I promise you my little server was getting more traffic than that, and since patio11 -- another vocal "turn off KeepAlive" advocate -- personally commented in that thread that turning off KeepAlive directly resolved their site outage, I think I'm going to stick with what I've got.
The server is already using mpm-worker, as well as fcgid carefully tuned to make PHP nice and snappy without eating all of the server's available memory.
Final point: site response times aren't the only metric a server admin should care about. A server admin should also -- and maybe even primarily -- care about concurrent connections. If I can serve thousands of simultaneous connections at 6.87s or hundreds of simultaneous connections at 5.31s, guess which one I choose?
I mean, KeepAlive shouldn't crash severs. Have you tried tuning other settings, like KeepAliveTimeout? It's either a config issue or general Apache issue, but it should be solvable in both cases. There is no unsolvable problem that would prevent a server from persisting connections under lighter load and dropping them when there is more traffic.
I'm trying pretty hard not to get defensive here, so before I respond, I need to point out that I originally posted a comment intended to help people get a better Apache config; I didn't claim anywhere that it was the perfect one, or that there weren't better ways to go about it. I posted the comment to a thread started by a post clearly aimed at total newbies (and SEO), which is why my comment stuck mostly to really really simple stuff, and didn't include other notes, like changing the server's file descriptor limit. Now I'm letting myself get dragged in to a debate over, frankly, minutiae that doesn't belong under a post about "setting up your first web server". I work all the time on a mind-blowingly wide array of technologies, yet I never talk about it because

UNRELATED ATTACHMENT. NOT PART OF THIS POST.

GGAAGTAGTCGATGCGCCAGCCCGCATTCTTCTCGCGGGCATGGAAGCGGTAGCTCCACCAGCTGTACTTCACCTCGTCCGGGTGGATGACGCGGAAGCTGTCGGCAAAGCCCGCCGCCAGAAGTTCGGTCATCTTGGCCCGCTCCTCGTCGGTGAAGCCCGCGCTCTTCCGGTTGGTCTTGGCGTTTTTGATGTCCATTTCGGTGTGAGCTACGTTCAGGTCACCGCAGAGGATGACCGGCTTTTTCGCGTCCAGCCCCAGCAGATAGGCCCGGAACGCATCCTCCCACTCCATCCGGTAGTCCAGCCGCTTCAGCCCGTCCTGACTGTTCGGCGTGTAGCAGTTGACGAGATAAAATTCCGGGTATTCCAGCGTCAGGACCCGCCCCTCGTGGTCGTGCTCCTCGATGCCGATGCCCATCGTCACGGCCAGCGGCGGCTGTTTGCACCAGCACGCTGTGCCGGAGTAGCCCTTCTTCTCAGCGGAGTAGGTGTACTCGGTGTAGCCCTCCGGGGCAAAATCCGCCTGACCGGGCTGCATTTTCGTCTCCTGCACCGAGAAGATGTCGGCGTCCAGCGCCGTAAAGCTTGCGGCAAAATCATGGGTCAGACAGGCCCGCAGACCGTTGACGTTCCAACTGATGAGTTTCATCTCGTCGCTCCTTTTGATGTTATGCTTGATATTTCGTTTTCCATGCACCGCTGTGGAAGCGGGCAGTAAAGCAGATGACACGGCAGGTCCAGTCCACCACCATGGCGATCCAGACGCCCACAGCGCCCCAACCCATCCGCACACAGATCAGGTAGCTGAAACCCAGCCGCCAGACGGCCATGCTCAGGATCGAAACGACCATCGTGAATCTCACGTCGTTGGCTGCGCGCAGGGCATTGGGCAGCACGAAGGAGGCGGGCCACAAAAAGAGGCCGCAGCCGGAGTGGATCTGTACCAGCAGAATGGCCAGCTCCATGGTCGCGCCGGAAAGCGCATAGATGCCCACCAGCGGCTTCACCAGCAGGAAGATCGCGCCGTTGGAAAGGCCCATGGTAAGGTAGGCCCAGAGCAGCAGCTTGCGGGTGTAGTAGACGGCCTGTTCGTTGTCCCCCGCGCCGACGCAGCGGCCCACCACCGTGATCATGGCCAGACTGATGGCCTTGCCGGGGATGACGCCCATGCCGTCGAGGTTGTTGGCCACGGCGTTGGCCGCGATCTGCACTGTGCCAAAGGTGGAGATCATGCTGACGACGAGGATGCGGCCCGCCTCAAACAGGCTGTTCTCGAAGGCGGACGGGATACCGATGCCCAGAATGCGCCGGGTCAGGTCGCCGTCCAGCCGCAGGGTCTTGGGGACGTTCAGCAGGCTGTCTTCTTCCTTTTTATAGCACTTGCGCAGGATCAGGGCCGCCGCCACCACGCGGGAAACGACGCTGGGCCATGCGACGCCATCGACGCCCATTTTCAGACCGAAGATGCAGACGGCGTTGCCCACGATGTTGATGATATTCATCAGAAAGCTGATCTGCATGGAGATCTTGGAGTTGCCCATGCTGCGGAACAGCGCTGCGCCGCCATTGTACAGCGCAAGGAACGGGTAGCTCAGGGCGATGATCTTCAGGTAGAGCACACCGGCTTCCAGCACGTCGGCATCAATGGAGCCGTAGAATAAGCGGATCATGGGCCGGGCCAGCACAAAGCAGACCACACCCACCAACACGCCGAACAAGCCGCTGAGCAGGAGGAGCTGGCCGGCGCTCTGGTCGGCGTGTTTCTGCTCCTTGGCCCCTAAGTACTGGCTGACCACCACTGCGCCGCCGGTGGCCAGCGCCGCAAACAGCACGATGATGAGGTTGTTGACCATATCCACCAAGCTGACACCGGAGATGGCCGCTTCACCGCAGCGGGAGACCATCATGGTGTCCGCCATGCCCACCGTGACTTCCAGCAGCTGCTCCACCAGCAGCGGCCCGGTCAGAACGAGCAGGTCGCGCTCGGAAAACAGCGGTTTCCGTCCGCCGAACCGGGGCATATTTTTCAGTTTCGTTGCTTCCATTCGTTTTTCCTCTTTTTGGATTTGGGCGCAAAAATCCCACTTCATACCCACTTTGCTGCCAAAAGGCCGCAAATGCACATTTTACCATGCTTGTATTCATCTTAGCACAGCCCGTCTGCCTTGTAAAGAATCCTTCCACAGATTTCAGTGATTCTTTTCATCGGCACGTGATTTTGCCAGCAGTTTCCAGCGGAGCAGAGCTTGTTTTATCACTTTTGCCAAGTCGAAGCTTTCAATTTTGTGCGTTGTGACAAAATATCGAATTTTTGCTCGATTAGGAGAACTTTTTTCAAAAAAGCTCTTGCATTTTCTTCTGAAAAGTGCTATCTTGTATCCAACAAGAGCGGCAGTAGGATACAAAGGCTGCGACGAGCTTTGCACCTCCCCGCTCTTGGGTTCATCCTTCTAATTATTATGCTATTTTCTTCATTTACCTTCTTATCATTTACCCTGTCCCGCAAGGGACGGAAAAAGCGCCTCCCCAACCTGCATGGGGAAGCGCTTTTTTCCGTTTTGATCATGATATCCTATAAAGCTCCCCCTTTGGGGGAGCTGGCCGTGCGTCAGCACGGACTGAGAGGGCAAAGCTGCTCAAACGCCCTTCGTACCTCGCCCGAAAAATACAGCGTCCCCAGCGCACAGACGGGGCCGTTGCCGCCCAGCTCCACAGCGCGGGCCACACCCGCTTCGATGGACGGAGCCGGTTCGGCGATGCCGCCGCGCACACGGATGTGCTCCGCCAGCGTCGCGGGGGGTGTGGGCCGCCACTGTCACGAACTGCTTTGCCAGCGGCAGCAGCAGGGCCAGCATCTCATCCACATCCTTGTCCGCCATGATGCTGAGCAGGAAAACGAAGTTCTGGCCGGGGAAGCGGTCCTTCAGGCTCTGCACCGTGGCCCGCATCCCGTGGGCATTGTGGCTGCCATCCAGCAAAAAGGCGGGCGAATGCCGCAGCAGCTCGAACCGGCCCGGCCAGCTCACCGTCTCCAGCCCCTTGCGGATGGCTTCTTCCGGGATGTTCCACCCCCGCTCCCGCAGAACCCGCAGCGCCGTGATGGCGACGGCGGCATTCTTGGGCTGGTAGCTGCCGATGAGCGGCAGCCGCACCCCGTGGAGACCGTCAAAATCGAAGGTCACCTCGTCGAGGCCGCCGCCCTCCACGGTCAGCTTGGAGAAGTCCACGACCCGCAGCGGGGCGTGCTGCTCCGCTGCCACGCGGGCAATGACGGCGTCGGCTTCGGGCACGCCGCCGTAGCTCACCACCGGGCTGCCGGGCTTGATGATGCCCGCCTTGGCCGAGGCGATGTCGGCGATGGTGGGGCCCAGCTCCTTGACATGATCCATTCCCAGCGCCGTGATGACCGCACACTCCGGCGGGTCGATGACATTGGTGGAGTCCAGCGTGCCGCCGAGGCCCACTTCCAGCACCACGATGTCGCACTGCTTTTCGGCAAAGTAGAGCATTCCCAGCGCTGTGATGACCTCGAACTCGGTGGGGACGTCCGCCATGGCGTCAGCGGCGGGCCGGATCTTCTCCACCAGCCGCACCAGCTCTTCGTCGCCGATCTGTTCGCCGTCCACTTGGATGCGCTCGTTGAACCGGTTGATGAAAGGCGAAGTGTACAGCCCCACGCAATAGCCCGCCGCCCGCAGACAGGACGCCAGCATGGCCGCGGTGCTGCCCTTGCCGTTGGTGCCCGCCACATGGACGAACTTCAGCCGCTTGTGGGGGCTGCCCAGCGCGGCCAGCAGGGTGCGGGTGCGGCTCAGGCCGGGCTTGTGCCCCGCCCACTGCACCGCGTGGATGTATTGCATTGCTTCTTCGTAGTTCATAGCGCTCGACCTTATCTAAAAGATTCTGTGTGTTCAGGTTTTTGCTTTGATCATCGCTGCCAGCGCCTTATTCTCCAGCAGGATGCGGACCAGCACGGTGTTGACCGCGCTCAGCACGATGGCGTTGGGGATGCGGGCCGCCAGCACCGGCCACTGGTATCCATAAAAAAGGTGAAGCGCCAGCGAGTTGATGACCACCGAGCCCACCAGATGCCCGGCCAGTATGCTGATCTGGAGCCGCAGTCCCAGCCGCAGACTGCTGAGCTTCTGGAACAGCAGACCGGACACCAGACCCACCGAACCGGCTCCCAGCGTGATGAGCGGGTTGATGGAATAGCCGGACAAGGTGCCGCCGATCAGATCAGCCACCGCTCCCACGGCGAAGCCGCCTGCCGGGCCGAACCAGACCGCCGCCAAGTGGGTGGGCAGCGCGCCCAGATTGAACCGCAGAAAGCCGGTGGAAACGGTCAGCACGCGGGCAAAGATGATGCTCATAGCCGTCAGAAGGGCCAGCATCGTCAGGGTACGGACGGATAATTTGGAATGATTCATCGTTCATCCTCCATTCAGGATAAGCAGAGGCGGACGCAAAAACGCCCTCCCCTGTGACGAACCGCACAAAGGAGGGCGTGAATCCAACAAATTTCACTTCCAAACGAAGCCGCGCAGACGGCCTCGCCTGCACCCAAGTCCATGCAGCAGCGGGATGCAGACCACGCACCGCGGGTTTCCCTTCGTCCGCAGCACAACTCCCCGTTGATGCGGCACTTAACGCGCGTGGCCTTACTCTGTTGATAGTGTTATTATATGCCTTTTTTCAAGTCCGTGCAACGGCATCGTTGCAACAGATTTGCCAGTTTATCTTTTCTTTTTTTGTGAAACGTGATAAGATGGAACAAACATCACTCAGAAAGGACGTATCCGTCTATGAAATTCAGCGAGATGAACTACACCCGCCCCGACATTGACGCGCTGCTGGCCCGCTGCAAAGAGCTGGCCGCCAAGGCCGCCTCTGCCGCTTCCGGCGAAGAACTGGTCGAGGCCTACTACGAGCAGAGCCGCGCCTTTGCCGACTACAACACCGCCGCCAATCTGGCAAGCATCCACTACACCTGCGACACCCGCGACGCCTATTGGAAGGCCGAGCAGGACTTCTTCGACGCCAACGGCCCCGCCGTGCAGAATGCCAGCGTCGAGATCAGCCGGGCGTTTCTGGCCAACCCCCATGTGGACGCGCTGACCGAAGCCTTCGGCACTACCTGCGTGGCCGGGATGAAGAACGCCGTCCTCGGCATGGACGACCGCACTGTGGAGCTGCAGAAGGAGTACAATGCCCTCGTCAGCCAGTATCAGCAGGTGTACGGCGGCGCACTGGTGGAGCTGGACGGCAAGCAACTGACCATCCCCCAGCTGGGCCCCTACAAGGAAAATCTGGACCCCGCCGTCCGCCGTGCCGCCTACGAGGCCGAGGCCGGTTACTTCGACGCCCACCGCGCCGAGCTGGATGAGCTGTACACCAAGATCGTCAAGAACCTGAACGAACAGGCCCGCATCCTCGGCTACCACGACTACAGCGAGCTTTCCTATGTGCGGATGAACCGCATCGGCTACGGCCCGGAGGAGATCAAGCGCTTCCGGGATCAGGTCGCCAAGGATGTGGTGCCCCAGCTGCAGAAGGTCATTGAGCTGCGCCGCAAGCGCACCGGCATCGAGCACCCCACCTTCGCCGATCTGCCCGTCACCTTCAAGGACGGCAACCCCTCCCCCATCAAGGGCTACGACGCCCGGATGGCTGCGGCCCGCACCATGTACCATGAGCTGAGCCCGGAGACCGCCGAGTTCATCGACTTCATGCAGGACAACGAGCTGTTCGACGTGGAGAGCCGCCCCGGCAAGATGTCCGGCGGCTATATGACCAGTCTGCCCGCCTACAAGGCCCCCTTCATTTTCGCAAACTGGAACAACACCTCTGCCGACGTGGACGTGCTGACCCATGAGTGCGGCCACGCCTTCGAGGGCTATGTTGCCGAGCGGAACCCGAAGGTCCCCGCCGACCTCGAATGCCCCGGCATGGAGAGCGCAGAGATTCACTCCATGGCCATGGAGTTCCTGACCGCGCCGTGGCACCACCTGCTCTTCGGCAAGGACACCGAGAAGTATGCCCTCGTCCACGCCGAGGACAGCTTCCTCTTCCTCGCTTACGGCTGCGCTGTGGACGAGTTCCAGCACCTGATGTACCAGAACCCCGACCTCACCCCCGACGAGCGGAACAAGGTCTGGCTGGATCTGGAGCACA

So, that said: if my customer wants to shave 1.5 seconds off of their page load times, the very first thing they need to do is (drumroll...) _not_have_156_resources_on_their_landing_page_. We're not talking about 1.5 seconds for the average Wordpress site here (54 requests, based on a Wordpress blog picked at semi-random). So let's just be clear that we're talking about a 10ms delay per request over a connection with a 96ms ping.
If they did that, and still weren't happy with the results, then the next thing I would do is pay for a bigger VPS instance.
If I did that, and they still weren't happy with the results, then the next thing I would do is move their site to a server in a data center closer to their geographic location.
If I did that, and they still weren't happy, then the next thing I would do is charge them a brand new premium rate of about 10x what they're paying now, and I would re-configure my PowerDNS servers to do geoip-based results and I would set up nginx proxies (all of which I intend to do eventually anyway).
If I did that, and they still weren't happy, I still wouldn't bother farting around with KeepAlive, because at this point I've entirely removed Apache from the page load equation because doing all of this is easier than screwing around with the Apache config any more than I already have.
Please don't get me wrong. I think performance is really really important. It's a frequent soapbox point for me. I have already sunk a ton of time into making my server setups secure and fast and reliable. I will continue to sink more completely irretrievable time into that. However, as geeks it's easy for us to lose sight of what's actually important: should I spend more time trying to remove a 10ms delay per request without sacrificing reliability, or should I answer some more support requests and get another job done on time?
I also have to confess that part of my problem is that I don't trust any of the web server stress testing tools that I've used so far. Like, at all. It's possible that I'm too dumb to use them, but I can't find one (even a paid service) that I can use and say to myself, "Yeah, so that's what would happen if the website got on the front page of Reddit." Without some kind of really solid tools to use for testing, I'm disinclined to try to squeeze 10ms of extra performance out of the server and take it right up to the hairy edge of what a VPS can do. If you have a recommendation for a stress tester that you feel does a good job of emulating front-page-on-Reddit syndrome, by all means, please share. I'd love to try it, turn some more knobs, and maybe even write a post titled "the best Apache-on-Linode config for surviving the front page of Reddit".